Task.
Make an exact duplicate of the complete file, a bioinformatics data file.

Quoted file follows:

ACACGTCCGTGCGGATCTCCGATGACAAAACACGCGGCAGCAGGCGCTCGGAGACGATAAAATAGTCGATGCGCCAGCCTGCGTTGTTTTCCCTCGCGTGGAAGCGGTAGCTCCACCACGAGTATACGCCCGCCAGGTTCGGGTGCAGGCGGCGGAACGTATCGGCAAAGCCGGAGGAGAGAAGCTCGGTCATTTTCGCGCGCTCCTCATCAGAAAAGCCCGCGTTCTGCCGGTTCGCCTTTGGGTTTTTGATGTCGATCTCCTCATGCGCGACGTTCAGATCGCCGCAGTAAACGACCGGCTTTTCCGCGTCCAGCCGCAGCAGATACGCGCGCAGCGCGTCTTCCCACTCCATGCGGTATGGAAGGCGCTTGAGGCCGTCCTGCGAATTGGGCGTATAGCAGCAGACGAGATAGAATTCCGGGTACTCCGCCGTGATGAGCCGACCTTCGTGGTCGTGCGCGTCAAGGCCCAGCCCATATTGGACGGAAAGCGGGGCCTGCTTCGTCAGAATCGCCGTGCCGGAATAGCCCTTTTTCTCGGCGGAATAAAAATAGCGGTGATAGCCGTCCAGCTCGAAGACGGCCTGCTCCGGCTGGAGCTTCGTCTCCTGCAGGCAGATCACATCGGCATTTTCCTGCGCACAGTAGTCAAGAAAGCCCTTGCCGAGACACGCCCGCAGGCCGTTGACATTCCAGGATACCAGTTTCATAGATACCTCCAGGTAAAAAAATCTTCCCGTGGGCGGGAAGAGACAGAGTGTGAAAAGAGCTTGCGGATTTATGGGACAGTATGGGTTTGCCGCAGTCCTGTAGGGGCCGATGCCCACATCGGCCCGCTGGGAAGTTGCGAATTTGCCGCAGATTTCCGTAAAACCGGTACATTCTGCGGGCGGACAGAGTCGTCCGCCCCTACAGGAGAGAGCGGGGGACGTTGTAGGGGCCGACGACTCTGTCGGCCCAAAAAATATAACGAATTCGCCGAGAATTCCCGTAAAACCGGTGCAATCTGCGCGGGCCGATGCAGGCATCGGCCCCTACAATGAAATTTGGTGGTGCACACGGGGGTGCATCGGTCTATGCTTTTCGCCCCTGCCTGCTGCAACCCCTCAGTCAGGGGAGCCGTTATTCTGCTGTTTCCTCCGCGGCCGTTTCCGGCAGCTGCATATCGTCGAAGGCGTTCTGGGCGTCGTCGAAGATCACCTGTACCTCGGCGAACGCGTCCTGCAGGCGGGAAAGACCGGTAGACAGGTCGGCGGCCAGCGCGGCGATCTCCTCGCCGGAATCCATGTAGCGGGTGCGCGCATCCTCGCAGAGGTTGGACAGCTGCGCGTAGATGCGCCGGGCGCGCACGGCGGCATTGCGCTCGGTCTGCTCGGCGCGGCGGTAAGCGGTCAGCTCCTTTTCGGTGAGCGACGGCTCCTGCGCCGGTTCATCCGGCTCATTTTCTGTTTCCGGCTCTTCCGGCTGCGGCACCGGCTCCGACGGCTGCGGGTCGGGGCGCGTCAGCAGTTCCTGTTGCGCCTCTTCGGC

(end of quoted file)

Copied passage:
ACACGTCCGTGCGGATCTCCGATGACAAAACACGCGGCAGCAGGCGCTCGGAGACGATAAAATAGTCGATGCGCCAGCCTGCGTTGTTTTCCCTCGCGTGGAAGCGGTAGCTCCACCACGAGTATACGCCCGCCAGGTTCGGGTGCAGGCGGCGGAACGTATCGGCAAAGCCGGAGGAGAGAAGCTCGGTCATTTTCGCGCGCTCCTCATCAGAAAAGCCCGCGTTCTGCCGGTTCGCCTTTGGGTTTTTGATGTCGATCTCCTCATGCGCGACGTTCAGATCGCCGCAGTAAACGACCGGCTTTTCCGCGTCCAGCCGCAGCAGATACGCGCGCAGCGCGTCTTCCCACTCCATGCGGTATGGAAGGCGCTTGAGGCCGTCCTGCGAATTGGGCGTATAGCAGCAGACGAGATAGAATTCCGGGTACTCCGCCGTGATGAGCCGACCTTCGTGGTCGTGCGCGTCAAGGCCCAGCCCATATTGGACGGAAAGCGGGGCCTGCTTCGTCAGAATCGCCGTGCCGGAATAGCCCTTTTTCTCGGCGGAATAAAAATAGCGGTGATAGCCGTCCAGCTCGAAGACGGCCTGCTCCGGCTGGAGCTTCGTCTCCTGCAGGCAGATCACATCGGCATTTTCCTGCGCACAGTAGTCAAGAAAGCCCTTGCCGAGACACGCCCGCAGGCCGTTGACATTCCAGGATACCAGTTTCATAGATACCTCCAGGTAAAAAAATCTTCCCGTGGGCGGGAAGAGACAGAGTGTGAAAAGAGCTTGCGGATTTATGGGACAGTATGGGTTTGCCGCAGTCCTGTAGGGGCCGATGCCCACATCGGCCCGCTGGGAAGTTGCGAATTTGCCGCAGATTTCCGTAAAACCGGTACATTCTGCGGGCGGACAGAGTCGTCCGCCCCTACAGGAGAGAGCGGGGGACGTTGTAGGGGCCGACGACTCTGTCGGCCCAAAAAATATAACGAATTCGCCGAGAATTCCCGTAAAACCGGTGCAATCTGCGCGGGCCGATGCAGGCATCGGCCCCTACAATGAAATTTGGTGGTGCACACGGGGGTGCATCGGTCTATGCTTTTCGCCCCTGCCTGCTGCAACCCCTCAGTCAGGGGAGCCGTTATTCTGCTGTTTCCTCCGCGGCCGTTTCCGGCAGCTGCATATCGTCGAAGGCGTTCTGGGCGTCGTCGAAGATCACCTGTACCTCGGCGAACGCGTCCTGCAGGCGGGAAAGACCGGTAGACAGGTCGGCGGCCAGCGCGGCGATCTCCTCGCCGGAATCCATGTAGCGGGTGCGCGCATCCTCGCAGAGGTTGGACAGCTGCGCGTAGATGCGCCGGGCGCGCACGGCGGCATTGCGCTCGGTCTGCTCGGCGCGGCGGTAAGCGGTCAGCTCCTTTTCGGTGAGCGACGGCTCCTGCGCCGGTTCATCCGGCTCATTTTCTGTTTCCGGCTCTTCCGGCTGCGGCACCGGCTCCGACGGCTGCGGGTCGGGGCGCGTCAGCAGTTCCTGTTGCGCCTCTTCGGC